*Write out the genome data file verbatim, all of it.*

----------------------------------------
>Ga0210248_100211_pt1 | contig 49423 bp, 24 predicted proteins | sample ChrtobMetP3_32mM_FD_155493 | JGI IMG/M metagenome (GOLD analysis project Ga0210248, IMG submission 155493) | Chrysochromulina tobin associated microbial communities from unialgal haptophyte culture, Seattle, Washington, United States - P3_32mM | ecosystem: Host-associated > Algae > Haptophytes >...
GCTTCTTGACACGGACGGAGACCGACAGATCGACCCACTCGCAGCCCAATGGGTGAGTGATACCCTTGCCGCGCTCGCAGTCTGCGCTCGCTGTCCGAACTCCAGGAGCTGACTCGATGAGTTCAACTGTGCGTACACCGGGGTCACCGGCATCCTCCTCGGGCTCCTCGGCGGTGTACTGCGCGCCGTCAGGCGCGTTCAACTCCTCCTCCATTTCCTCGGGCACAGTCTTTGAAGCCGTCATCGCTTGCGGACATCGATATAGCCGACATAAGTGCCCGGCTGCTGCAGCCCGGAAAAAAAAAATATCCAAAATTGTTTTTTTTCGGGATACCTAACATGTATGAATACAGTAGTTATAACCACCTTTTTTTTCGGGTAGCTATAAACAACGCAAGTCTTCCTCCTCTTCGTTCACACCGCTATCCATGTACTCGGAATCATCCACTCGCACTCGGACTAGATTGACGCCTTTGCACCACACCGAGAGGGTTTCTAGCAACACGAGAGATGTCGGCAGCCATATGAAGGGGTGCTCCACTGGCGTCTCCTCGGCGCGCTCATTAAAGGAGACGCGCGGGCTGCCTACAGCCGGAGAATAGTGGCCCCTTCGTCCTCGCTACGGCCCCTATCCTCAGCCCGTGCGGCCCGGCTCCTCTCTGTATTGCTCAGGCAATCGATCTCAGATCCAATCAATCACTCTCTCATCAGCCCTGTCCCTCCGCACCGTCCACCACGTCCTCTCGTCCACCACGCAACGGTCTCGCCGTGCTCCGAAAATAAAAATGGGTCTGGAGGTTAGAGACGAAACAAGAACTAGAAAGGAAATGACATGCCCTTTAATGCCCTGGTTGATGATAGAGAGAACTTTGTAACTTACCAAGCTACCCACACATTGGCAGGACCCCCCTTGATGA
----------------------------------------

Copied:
>Ga0210248_100211_pt1 | contig 49423 bp, 24 predicted proteins | sample ChrtobMetP3_32mM_FD_155493 | JGI IMG/M metagenome (GOLD analysis project Ga0210248, IMG submission 155493) | Chrysochromulina tobin associated microbial communities from unialgal haptophyte culture, Seattle, Washington, United States - P3_32mM | ecosystem: Host-associated > Algae > Haptophytes >...
GCTTCTTGACACGGACGGAGACCGACAGATCGACCCACTCGCAGCCCAATGGGTGAGTGATACCCTTGCCGCGCTCGCAGTCTGCGCTCGCTGTCCGAACTCCAGGAGCTGACTCGATGAGTTCAACTGTGCGTACACCGGGGTCACCGGCATCCTCCTCGGGCTCCTCGGCGGTGTACTGCGCGCCGTCAGGCGCGTTCAACTCCTCCTCCATTTCCTCGGGCACAGTCTTTGAAGCCGTCATCGCTTGCGGACATCGATATAGCCGACATAAGTGCCCGGCTGCTGCAGCCCGGAAAAAAAAAATATCCAAAATTGTTTTTTTTCGGGATACCTAACATGTATGAATACAGTAGTTATAACCACCTTTTTTTTCGGGTAGCTATAAACAACGCAAGTCTTCCTCCTCTTCGTTCACACCGCTATCCATGTACTCGGAATCATCCACTCGCACTCGGACTAGATTGACGCCTTTGCACCACACCGAGAGGGTTTCTAGCAACACGAGAGATGTCGGCAGCCATATGAAGGGGTGCTCCACTGGCGTCTCCTCGGCGCGCTCATTAAAGGAGACGCGCGGGCTGCCTACAGCCGGAGAATAGTGGCCCCTTCGTCCTCGCTACGGCCCCTATCCTCAGCCCGTGCGGCCCGGCTCCTCTCTGTATTGCTCAGGCAATCGATCTCAGATCCAATCAATCACTCTCTCATCAGCCCTGTCCCTCCGCACCGTCCACCACGTCCTCTCGTCCACCACGCAACGGTCTCGCCGTGCTCCGAAAATAAAAATGGGTCTGGAGGTTAGAGACGAAACAAGAACTAGAAAGGAAATGACATGCCCTTTAATGCCCTGGTTGATGATAGAGAGAACTTTGTAACTTACCAAGCTACCCACACATTGGCAGGACCCCCCTTGATGA